Ranked: All eight deliveries in Stuart Broad’s world record 35-run over to Jasprit Bumrah

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Some people said Stuart Broad’s 35-run over to Jasprit Bumrah reminded them of when Yuvraj Singh hit him for 36 in the T20 World Cup that time. But it was not like that. It was not like that at all. This was much, much better and funnier.

There’s actually a far more appropriate Broad over to compare this to, but we’ll come to that in a bit. For now, let’s rank all eight deliveries in escalating order of ridiculousness/greatness.

Chronology be damned!

8th best: Ball 5 (4 runs)

Taken in isolation, this delivery – length, inside edged to the boundary – could almost be mistaken for normal cricket. Not good enough, Ball 5. Try harder, Ball 5.

7th best: Ball 4 (4 runs)

Let’s be honest, it’s rare that a waist-high full toss slammed for four isn’t among the six silliest deliveries in an over. This is already a strong indication we’re grappling with something special here.

6th best: Ball 2 (5 runs)

Five wides over the keeper’s head. Have five free runs. Have five runs completely for free and then I’ll just go back and bowl the ball again.

5th best: Ball 1 (4 runs)

This is the one we agonised over the most because the five-run nonsense that we just ranked below it is such a perfect thing. But really this has to get extra points for setting proceedings in motion. This is the peg from which all else hangs. And it is an excellent peg. Broad bowled a short ball because historically doing that to Bumrah has always worked out brilliantly for England. They only lost a whole Test match earlier in this same series because of it. Bumrah flapped. Poor hapless Zak Crawley did not catch it.

It’s incredible to think this initial passage of play encouraged Broad and Stokes to think the short ball was the right option given that one mishit had already taken Bumrah sailing past what his Test average had been at the start of this series (2.26). You’re not buying Bradman’s wicket here, lads. Four runs is already a terrible exchange rate.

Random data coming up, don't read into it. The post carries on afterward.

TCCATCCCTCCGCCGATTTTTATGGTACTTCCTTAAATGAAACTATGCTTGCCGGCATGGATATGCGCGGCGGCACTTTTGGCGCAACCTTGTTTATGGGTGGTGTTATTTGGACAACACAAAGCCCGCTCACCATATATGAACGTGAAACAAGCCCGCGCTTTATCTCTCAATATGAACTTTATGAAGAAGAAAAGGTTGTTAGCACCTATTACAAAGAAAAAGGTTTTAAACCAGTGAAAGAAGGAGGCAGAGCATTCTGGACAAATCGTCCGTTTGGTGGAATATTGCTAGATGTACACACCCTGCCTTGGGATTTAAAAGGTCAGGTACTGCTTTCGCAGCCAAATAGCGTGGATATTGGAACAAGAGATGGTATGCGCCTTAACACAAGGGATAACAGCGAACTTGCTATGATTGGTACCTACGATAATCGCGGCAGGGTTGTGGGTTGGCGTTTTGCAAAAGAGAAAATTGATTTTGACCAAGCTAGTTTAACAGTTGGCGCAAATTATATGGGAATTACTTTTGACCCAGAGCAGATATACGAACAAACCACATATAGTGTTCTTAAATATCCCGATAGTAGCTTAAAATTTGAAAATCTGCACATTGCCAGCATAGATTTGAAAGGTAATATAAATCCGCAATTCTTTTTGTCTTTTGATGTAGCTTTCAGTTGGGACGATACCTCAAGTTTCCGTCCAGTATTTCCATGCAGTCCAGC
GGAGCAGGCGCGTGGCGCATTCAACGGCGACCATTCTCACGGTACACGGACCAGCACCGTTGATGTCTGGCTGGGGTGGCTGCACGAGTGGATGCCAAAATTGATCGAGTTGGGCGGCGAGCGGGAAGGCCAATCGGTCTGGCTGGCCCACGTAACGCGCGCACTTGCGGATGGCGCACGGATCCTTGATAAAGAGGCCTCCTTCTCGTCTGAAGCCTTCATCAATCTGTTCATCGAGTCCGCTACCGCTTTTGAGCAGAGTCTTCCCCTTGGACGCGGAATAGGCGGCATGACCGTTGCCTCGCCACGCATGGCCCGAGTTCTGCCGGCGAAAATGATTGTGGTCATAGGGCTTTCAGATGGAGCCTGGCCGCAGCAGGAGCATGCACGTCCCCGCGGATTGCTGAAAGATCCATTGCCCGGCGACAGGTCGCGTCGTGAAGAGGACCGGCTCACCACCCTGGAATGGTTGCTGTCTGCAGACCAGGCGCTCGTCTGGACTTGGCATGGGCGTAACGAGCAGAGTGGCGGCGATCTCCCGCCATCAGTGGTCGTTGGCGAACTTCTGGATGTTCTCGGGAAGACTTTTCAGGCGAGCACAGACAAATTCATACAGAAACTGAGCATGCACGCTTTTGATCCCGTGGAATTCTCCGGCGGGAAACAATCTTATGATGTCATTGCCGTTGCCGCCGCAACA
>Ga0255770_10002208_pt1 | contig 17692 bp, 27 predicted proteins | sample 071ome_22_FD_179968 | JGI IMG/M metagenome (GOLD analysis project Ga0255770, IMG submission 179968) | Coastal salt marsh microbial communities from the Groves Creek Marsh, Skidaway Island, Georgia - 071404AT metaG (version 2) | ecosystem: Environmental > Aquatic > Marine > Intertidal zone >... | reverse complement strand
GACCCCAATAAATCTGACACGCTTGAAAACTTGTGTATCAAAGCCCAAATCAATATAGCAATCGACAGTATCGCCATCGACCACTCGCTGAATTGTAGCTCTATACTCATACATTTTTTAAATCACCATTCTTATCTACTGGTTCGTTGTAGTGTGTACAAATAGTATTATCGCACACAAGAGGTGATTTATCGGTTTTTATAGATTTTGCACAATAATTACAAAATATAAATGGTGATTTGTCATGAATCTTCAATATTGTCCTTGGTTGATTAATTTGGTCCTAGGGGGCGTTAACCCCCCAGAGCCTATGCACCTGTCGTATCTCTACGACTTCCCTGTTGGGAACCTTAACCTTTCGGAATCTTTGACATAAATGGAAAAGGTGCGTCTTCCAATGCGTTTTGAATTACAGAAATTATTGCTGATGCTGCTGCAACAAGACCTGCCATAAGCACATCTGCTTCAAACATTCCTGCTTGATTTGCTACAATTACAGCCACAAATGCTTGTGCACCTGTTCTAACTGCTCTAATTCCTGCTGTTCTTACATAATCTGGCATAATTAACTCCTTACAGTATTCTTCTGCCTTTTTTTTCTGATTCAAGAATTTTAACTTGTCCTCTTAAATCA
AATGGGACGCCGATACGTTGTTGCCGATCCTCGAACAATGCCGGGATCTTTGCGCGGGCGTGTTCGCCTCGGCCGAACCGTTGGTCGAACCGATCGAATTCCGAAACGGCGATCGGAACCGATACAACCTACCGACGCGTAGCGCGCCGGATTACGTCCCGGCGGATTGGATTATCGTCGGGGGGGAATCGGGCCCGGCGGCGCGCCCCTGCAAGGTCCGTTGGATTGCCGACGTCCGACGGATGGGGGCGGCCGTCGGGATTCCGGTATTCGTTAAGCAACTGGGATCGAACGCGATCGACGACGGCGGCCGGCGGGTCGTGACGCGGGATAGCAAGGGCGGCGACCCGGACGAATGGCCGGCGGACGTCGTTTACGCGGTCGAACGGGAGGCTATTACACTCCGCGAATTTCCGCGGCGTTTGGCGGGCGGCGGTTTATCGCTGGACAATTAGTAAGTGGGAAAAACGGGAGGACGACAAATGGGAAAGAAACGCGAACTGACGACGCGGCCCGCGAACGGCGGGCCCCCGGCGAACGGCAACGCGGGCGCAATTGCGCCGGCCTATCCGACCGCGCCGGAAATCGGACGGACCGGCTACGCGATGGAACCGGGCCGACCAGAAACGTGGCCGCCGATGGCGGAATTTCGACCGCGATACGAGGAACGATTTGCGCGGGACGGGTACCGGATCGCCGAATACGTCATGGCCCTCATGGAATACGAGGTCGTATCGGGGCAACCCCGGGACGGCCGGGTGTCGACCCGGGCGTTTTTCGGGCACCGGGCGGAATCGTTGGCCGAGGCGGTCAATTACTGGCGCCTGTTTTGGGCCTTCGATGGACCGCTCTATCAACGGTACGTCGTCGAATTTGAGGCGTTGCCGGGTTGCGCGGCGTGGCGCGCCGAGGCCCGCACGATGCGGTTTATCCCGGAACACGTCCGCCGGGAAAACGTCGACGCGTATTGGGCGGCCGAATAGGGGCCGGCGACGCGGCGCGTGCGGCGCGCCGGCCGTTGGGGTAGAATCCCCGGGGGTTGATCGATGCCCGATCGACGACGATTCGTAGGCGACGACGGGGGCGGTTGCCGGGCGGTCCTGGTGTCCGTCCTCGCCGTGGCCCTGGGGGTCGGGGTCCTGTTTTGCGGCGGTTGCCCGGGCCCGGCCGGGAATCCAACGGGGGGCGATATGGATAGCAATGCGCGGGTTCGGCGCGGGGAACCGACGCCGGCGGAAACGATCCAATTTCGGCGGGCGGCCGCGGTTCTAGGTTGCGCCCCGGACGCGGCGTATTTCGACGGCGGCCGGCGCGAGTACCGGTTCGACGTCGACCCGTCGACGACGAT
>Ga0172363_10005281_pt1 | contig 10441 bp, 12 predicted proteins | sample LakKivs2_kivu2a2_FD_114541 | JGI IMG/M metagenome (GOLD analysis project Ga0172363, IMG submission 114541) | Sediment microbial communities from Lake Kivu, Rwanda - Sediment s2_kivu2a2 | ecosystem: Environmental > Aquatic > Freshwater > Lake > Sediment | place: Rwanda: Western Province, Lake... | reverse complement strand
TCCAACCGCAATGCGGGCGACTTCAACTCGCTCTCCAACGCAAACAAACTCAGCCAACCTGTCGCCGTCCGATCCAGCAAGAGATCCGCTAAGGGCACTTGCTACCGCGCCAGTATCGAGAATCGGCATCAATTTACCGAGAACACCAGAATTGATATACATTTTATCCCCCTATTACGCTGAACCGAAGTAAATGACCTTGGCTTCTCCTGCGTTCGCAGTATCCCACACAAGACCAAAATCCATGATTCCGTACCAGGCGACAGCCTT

4th best: Ball 7 (6 runs)

This was the moment when a guy who has for most of his career struggled to average six nailed a guy with 550 Test wickets for exactly that many runs in one shot and in so doing soared into the lead for the most runs made off a single Test over. And yet it doesn’t even make the podium of ridiculous deliveries! In the context of this single over, that incredible, barely-believable development only ranks as mid-table nonsense. Ball 7’s failings were that the delivery was by this point predictable and also Bumrah hit it properly. Predictable bowling and hitting the ball properly are of course less funny than getting as many or almost as many runs while batting wholly inadequately.

3rd best: Ball 6 (4 runs)

We’re in “a picture is worth a thousand words” territory here. Just look at this perfectly normal four.

2nd best: Ball 3 (7 runs)

A wild top edge for six. What else was it going to be after two previous hugely successful short balls? The decision to dig another one in combined with the mess of a shot it elicited would be quite a heady brew if these were the only ingredients – but it was also a no ball. This is the crucial detail that earns this the runner up spot because it meant that one ball into his over Broad had conceded 16 runs.

Best: Ball 8 (1 run)

For many people, this was an anticlimax, but those people are wrong. Firstly, it was a scrambled single and scrambled singles are always hilarious. Secondly, it was a scrambled single after seven successive deliveries had gone to the boundary and therefore pretty much the last thing anyone expected. Thirdly, it was a scrambled single that ABSOLUTELY DID NOT NEED TO BE TAKEN. What was the reasoning behind going for one risky run when you’re already making 34 runs an over without even leaving your crease? What was the thinking? Why did this happen? The answer is that on some deep down level everyone involved understood that this over, and therefore this final ball, was far more important than the match as a whole. Everyone knew that this over could not be allowed to end with an unremarkable dot ball and so it came to pass that it instead climaxed with Stuart Broad demolishing the stumps with his body.